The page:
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The 100 billion galaxies in the universe are not just scattered randomly in space. Most galaxies are arranged in small groups or larger clusters.

What is a galaxy cluster?

Galaxy clusters are the largest structures in the universe that are held together by gravity.

A single galaxy has millions or billions of stars, with clouds of dust and gas, all held together by gravity. A galaxy cluster is a large group of between 200 and 1000 galaxies, attracted together by the gravity of a huge central galaxy. Not all galaxies are part of galaxy clusters – our own Milky Way is part of a smaller local group of galaxies.

Studying galaxy clusters

You’d think it would be easy to study the largest structures in the universe. Dr Melanie Johnston-Hollitt at Victoria University of Wellington says just because galaxy clusters are big doesn’t mean they are easy to see – they are very old, very far away and very faint.

Melanie uses telescopes to look at different parts of the electromagnetic spectrum coming from galaxies and galaxy clusters. She is very interested in radio waves and X-rays, as well as visible light.

To see the visible light from galaxies, Melanie uses the largest optical telescope in Australia, the 3.9 m Anglo-Australian Telescope. This lets her find the galaxies, but what she really wants to know is what’s going on between the galaxies. Knowing this will let Melanie explore processes of galaxy cluster evolution. To do this, Melanie collects data using a radio telescope in Australia (the Australia Telescope Compact Array) and an X-ray observatory in orbit around Earth (the XMM-Newton, run by the European Space Agency). Fortunately, Melanie doesn’t have to travel to these locations to use the equipment – she controls them from her office computer in Wellington.

The images that Melanie has collected from galaxy clusters have revealed some surprises.

One galaxy cluster that Melanie has studied is called Abell 3667, which has about 500 galaxies. The giant galaxy that pulls the cluster together is in the middle of a cloud of very hot gas (10 million degrees Kelvin), which emits X-rays.

Radio waves revealed shock waves 6 million light years across spreading out through the hot gas between galaxies. This was rare evidence of two galaxy clusters colliding. Imagine the huge amounts of energy released when two of the largest structures in the universe collide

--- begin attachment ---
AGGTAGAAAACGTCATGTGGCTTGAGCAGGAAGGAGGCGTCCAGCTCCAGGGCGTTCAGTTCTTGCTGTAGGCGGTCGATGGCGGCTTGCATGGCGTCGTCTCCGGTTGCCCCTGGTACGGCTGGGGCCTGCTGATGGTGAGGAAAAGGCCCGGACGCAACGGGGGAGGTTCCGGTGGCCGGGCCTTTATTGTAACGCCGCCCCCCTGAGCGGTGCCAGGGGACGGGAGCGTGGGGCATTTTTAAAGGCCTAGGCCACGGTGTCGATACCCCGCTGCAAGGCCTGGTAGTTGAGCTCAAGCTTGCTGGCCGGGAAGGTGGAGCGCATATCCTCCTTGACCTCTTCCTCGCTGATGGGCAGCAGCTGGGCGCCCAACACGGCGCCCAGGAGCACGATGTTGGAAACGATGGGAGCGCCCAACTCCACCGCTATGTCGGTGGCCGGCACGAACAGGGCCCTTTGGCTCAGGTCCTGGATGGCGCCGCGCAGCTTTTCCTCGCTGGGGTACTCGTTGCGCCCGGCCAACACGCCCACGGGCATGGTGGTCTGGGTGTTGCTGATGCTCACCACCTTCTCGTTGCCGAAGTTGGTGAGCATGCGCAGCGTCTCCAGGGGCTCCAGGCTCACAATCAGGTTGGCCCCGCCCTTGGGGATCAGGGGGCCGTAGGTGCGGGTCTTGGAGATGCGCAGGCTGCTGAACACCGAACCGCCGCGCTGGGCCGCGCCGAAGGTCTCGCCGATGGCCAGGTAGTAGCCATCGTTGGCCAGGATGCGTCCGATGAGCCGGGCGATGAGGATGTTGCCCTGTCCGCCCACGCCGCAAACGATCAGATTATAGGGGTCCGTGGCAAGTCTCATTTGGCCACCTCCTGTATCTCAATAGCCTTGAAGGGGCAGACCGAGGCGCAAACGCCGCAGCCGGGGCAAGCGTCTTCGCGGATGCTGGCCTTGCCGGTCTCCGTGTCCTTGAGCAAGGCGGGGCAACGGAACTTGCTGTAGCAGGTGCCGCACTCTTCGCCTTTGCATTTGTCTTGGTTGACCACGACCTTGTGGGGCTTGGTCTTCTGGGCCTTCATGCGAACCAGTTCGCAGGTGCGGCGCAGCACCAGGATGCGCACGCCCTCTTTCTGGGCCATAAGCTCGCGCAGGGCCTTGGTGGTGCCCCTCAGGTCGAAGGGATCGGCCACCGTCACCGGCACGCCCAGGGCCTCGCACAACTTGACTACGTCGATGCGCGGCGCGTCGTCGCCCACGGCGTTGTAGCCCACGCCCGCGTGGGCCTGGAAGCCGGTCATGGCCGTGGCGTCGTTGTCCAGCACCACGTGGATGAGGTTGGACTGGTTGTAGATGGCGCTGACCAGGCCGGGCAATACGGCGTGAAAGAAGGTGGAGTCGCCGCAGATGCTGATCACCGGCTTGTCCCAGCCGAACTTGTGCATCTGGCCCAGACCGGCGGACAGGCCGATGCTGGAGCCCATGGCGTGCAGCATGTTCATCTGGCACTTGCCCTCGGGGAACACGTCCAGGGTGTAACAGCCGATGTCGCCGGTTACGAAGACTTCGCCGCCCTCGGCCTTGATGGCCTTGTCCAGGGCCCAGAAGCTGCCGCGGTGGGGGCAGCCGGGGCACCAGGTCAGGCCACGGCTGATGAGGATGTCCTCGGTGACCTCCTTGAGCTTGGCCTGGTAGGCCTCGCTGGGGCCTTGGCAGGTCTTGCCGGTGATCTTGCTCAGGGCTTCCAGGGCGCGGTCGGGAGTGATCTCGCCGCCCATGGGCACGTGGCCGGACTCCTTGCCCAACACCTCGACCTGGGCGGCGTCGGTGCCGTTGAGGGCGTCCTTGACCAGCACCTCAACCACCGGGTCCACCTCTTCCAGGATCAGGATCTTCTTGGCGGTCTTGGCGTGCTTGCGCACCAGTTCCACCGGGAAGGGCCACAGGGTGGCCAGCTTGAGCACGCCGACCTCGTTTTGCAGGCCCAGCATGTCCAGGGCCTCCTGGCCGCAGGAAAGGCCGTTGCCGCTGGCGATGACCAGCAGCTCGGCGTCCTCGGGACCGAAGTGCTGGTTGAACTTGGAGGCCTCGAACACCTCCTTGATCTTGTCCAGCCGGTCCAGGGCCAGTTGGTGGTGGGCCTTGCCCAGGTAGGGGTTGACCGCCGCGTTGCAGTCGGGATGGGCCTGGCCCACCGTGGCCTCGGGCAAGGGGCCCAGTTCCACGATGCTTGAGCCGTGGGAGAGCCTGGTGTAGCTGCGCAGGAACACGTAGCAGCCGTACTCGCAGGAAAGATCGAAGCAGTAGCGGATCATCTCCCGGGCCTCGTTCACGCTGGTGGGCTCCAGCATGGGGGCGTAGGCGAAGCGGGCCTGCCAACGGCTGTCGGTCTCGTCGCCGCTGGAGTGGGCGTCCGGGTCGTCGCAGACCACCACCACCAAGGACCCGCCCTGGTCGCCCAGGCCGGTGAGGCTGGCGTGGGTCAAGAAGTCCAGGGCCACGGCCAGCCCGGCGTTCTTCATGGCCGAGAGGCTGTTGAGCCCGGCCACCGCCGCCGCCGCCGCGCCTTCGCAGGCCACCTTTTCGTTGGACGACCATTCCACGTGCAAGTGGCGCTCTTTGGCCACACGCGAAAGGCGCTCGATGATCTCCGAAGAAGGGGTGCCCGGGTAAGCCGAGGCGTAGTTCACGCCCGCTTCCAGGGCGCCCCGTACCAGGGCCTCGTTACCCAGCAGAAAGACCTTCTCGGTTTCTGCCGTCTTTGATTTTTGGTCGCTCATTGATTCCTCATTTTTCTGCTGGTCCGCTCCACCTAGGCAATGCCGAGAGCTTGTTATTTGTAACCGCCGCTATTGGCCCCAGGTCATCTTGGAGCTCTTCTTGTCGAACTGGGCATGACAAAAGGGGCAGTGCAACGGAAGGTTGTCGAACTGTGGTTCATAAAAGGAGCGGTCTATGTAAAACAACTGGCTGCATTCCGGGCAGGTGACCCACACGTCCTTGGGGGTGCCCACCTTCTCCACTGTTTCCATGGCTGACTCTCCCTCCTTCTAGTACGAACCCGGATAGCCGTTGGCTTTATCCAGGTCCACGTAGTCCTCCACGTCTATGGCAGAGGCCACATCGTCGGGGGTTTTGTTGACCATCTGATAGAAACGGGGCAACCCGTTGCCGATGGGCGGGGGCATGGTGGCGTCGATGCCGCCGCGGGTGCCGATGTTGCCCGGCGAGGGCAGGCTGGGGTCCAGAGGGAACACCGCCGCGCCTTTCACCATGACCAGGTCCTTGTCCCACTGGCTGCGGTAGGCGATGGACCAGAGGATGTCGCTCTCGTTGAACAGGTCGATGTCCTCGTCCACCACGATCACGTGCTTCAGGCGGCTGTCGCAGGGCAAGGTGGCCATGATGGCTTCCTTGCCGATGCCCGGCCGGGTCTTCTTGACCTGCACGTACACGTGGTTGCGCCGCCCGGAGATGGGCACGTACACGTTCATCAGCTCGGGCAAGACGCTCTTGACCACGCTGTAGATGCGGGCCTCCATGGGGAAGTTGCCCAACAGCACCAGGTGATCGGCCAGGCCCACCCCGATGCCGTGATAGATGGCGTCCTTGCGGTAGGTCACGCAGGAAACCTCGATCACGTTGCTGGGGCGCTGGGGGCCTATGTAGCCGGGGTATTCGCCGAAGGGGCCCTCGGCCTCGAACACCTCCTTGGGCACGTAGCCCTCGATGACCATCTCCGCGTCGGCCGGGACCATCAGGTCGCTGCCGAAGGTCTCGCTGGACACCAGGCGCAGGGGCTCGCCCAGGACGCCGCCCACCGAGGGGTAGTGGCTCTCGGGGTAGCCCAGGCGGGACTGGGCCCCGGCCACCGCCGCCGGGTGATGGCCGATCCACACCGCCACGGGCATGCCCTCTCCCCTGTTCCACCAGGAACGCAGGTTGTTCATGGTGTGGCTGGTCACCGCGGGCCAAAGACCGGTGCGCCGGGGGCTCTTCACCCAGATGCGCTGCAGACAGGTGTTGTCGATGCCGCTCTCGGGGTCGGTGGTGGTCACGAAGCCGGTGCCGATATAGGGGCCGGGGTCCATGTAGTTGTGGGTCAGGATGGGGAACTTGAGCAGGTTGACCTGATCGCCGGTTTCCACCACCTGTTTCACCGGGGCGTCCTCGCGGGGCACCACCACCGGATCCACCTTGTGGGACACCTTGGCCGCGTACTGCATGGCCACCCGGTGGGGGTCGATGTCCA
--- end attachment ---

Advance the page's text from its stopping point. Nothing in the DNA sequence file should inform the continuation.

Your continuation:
I need a bigger telescope!

Astronomers know of many galaxy clusters that have collided, but few of the collisions seem to have emitted the radio waves that Melanie measured. This could be because the radio waves are so faint that our instruments don’t pick them up – it took Melanie 108 hours to collect the data for only one image. Melanie would like a more powerful radio telescope so that she, and astronomers like her, can see these faint objects in more detail. The data Melanie provides is used to build models of the evolution of the universe, so more accurate data will mean more reliable models.

The Square Kilometre Array

Melanie’s wish for a more powerful radio telescope will soon be answered. If you think of the dish of a radio telescope as a bucket for collecting radio waves, what is needed is a bigger bucket. The Australian radio telescope Melanie uses at the moment has six 22 m wide dishes, with a combined collecting bucket of 2500 square metres. Seventeen countries have got together to build a group of up to 4,400 radio telescopes that will give a combined bucket of 1 square kilometre – that’s 1 million square metres. By using lots of small telescopes together, we can simulate a continent-sized radio telescope with 10 000 times more accuracy than the largest single radio telescope that can be built. The Square Kilometre Array will be built in either southern Africa, or Australia and New Zealand, but we won’t know where until 2011.

Useful link

A range of resources for schools, based on the Square Kilometre Array, radio telescopes and the electromagnetic spectrum.

    Published 1 April 2009, Updated 11 June 2014 Referencing Hub articles